Southern discomfort: Author Jim Grimsley recalls his generation’s struggle with integration

The Emory University professor departs from fiction with his memoir “How I Shed My Skin”
Illustration by Gwenda Kaczor
Illustration by Gwenda Kaczor

Much of Jim Grimsley’s life has made its way into his writing. His novels “Winter Birds,” “My Drowning,” and “Comfort & Joy” feature a literary alter ego who—like the author—grew up poor in rural North Carolina, suffered from an abusive father and hemophilia, and came out as gay while a young man. But in his new memoir, “How I Shed My Skin: Unlearning the Racist Lessons of a Southern Childhood” (Algonquin Books), he drops the protective shell of fiction to revisit a pivotal chapter in the lives of many Southern children in the 1960s. Grimsley was 11 years old in 1966 when his school admitted its first black students after a federal mandate forced integration. “White people declared that the South would rise again,” Grimsley writes. “Black people raised a fist . . . Somehow we [children] negotiated a space between those poles and learned to sit in classrooms together.”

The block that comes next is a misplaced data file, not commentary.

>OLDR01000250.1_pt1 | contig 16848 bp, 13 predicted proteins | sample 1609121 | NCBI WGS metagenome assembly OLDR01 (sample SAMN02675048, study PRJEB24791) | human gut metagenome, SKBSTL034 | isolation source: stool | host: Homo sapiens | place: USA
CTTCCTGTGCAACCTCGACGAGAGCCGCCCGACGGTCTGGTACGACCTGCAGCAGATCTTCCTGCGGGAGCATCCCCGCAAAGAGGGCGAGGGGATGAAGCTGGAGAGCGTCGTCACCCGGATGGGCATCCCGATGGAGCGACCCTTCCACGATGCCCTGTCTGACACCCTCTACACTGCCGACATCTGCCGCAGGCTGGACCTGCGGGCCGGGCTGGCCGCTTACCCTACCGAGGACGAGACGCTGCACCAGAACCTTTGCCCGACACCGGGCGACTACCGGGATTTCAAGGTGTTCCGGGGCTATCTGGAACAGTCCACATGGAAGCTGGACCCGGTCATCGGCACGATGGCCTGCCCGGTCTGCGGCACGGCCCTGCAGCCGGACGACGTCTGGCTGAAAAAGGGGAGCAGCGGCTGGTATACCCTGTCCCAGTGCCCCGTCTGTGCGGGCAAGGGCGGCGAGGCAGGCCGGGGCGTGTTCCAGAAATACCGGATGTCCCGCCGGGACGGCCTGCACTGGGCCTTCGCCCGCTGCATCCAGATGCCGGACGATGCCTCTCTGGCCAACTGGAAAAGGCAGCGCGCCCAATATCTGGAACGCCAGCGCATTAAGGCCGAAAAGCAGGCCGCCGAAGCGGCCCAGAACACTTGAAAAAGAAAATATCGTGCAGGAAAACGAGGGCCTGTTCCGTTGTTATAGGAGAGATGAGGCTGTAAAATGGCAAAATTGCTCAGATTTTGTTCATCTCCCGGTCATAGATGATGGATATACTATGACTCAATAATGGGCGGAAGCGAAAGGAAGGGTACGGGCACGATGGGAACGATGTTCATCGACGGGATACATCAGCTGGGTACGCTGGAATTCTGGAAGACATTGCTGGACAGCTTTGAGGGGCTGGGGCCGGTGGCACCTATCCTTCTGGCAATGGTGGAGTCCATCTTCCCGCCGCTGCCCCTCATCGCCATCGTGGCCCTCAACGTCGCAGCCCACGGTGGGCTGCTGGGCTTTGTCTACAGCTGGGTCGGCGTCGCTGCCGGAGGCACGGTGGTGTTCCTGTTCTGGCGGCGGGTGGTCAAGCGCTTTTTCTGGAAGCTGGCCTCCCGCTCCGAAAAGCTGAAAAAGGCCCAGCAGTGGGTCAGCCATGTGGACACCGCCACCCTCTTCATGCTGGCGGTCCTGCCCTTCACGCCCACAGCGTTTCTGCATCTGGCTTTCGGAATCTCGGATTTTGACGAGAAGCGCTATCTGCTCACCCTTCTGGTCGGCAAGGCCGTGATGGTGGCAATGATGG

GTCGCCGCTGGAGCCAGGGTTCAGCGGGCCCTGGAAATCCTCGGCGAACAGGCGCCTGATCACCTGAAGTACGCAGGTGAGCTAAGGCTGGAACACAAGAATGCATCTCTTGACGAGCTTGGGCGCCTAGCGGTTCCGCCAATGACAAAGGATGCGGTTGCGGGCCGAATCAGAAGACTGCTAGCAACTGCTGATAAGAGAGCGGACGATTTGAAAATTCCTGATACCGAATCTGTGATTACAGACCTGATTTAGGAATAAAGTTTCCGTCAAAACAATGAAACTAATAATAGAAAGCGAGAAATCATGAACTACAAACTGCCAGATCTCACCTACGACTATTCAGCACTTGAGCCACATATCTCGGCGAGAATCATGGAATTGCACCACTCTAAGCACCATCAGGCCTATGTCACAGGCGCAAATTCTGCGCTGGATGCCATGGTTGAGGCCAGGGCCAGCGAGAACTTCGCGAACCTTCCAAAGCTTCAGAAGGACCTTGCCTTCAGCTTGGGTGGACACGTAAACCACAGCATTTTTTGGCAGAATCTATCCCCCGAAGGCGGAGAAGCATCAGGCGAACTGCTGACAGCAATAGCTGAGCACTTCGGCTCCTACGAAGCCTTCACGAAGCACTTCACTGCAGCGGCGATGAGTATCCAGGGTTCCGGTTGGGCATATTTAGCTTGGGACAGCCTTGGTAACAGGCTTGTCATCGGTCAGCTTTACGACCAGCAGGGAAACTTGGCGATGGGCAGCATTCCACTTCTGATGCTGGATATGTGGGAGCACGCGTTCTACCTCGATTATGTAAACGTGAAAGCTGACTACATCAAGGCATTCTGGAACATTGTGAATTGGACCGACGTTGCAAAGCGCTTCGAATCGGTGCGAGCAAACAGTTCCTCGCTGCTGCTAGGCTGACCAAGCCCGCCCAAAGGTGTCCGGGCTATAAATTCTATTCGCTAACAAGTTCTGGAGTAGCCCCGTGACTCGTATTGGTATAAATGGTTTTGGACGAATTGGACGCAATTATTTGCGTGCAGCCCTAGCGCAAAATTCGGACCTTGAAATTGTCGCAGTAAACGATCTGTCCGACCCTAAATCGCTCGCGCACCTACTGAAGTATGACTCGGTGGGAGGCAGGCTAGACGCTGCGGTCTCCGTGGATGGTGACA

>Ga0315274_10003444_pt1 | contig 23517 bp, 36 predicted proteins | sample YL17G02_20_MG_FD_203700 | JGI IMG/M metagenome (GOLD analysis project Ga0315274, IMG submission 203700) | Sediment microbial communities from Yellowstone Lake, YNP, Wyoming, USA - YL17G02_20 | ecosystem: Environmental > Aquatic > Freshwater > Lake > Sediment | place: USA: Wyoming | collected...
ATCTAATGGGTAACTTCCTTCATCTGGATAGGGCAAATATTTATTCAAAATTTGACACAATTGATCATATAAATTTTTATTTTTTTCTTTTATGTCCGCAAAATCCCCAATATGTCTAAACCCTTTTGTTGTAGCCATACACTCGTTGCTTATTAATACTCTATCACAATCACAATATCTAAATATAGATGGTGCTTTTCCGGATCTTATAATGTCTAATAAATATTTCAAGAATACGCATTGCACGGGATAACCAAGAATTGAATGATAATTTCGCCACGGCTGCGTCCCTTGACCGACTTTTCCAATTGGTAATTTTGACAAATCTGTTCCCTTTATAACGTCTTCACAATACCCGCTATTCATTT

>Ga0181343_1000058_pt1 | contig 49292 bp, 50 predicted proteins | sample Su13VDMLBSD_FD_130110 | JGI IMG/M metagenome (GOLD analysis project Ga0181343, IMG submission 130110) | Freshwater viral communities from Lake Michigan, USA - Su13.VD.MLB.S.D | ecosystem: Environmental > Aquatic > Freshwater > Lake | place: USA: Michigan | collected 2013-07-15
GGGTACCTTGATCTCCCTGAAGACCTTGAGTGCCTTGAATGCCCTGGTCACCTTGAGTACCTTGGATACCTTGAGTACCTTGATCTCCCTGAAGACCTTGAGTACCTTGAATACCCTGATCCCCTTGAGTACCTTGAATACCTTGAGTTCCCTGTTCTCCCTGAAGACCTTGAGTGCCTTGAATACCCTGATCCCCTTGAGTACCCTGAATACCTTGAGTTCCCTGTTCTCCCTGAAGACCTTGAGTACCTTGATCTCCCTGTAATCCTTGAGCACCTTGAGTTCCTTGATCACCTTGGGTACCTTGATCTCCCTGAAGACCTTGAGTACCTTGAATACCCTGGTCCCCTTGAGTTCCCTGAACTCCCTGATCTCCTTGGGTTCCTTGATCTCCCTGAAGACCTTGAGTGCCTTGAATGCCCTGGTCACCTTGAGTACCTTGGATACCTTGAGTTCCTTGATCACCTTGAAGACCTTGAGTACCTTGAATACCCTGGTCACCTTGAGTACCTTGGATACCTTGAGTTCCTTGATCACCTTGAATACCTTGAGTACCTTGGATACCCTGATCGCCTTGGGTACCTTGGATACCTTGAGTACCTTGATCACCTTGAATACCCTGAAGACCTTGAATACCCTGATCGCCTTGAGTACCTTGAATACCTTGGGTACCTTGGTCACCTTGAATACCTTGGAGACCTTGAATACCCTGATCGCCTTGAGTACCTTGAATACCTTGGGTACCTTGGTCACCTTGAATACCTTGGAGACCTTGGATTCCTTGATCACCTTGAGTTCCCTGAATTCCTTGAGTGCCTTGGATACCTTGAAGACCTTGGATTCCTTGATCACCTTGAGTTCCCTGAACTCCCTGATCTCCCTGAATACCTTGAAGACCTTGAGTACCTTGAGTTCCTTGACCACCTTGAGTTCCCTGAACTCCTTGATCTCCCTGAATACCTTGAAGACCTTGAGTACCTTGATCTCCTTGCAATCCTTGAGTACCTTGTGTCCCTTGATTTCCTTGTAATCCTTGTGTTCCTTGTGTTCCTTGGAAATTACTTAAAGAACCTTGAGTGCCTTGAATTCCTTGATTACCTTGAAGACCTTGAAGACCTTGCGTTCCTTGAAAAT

Grimsley, now 59 and a professor at Emory University, says he is braced for the difficult discussions he hopes his memoir will spark. “I can’t do a lot of preaching,” he says. “The thing that I can contribute is testimony.”

“It is easy to see racism in the violent events, in lynchings and beatings, in rapes and other acts of terror,” he writes. “It is easy, too, to pretend that we are not racist if we did not take part in such overt acts. But I was taught to believe in white superiority in small ways, by gentle people, who believed themselves to be sharing God’s own truth.” Like Jim Auchmutey’s “The Class of ’65,” Grimsley’s eloquent, moving meditation is a welcome addition to our constant, ever-evolving conversation on race.

Jim Grimsley on . . .

Blank white book w/pathThe N-word
That word was all over my childhood, from good and bad people. Church ladies might not use it, but their husbands would.

Denial of the past
White people are crazy on this issue. You hear people still, after all these decades, justifying slavery: “It wasn’t that bad,” or “There were good masters . . .” The bottom line is, would you sell your children?

The limits of memory
When I read David Sedaris, I think, “This is funny, but I don’t believe a word of it.” Nobody remembers conversations from that long ago in that much detail. And nobody looks that good in every conversation he has.

The switch to memoir
It was like pulling teeth compared to writing fiction. My impulses are so developed toward making stuff up.

On the calendar On April 14, pick up Jim Grimsley’s new memoir about the early days of integration in small-town North Carolina.

This article originally appeared in our April 2015 issue.